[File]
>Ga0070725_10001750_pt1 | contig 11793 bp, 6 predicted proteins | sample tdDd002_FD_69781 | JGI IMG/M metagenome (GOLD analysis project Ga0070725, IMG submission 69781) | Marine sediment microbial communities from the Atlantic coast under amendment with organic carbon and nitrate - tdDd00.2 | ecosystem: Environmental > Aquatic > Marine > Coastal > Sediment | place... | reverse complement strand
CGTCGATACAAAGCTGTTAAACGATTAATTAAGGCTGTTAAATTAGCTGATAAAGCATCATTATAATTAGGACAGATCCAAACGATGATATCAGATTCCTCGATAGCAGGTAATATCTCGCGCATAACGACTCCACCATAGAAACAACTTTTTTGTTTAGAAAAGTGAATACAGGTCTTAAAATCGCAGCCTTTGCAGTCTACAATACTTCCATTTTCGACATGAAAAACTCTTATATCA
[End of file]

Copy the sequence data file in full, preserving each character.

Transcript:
>Ga0070725_10001750_pt1 | contig 11793 bp, 6 predicted proteins | sample tdDd002_FD_69781 | JGI IMG/M metagenome (GOLD analysis project Ga0070725, IMG submission 69781) | Marine sediment microbial communities from the Atlantic coast under amendment with organic carbon and nitrate - tdDd00.2 | ecosystem: Environmental > Aquatic > Marine > Coastal > Sediment | place... | reverse complement strand
CGTCGATACAAAGCTGTTAAACGATTAATTAAGGCTGTTAAATTAGCTGATAAAGCATCATTATAATTAGGACAGATCCAAACGATGATATCAGATTCCTCGATAGCAGGTAATATCTCGCGCATAACGACTCCACCATAGAAACAACTTTTTTGTTTAGAAAAGTGAATACAGGTCTTAAAATCGCAGCCTTTGCAGTCTACAATACTTCCATTTTCGACATGAAAAACTCTTATATCA